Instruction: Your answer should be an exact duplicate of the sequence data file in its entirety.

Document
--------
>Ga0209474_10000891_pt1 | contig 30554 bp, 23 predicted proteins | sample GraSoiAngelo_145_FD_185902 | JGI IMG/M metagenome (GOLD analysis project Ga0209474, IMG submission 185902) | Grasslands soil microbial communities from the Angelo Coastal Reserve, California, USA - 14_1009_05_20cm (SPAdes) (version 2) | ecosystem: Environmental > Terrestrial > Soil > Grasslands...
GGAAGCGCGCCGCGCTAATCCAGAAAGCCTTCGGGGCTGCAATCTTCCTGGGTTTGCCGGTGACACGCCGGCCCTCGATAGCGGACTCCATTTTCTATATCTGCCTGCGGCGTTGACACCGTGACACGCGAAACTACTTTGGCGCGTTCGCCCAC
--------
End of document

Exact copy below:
>Ga0209474_10000891_pt1 | contig 30554 bp, 23 predicted proteins | sample GraSoiAngelo_145_FD_185902 | JGI IMG/M metagenome (GOLD analysis project Ga0209474, IMG submission 185902) | Grasslands soil microbial communities from the Angelo Coastal Reserve, California, USA - 14_1009_05_20cm (SPAdes) (version 2) | ecosystem: Environmental > Terrestrial > Soil > Grasslands...
GGAAGCGCGCCGCGCTAATCCAGAAAGCCTTCGGGGCTGCAATCTTCCTGGGTTTGCCGGTGACACGCCGGCCCTCGATAGCGGACTCCATTTTCTATATCTGCCTGCGGCGTTGACACCGTGACACGCGAAACTACTTTGGCGCGTTCGCCCAC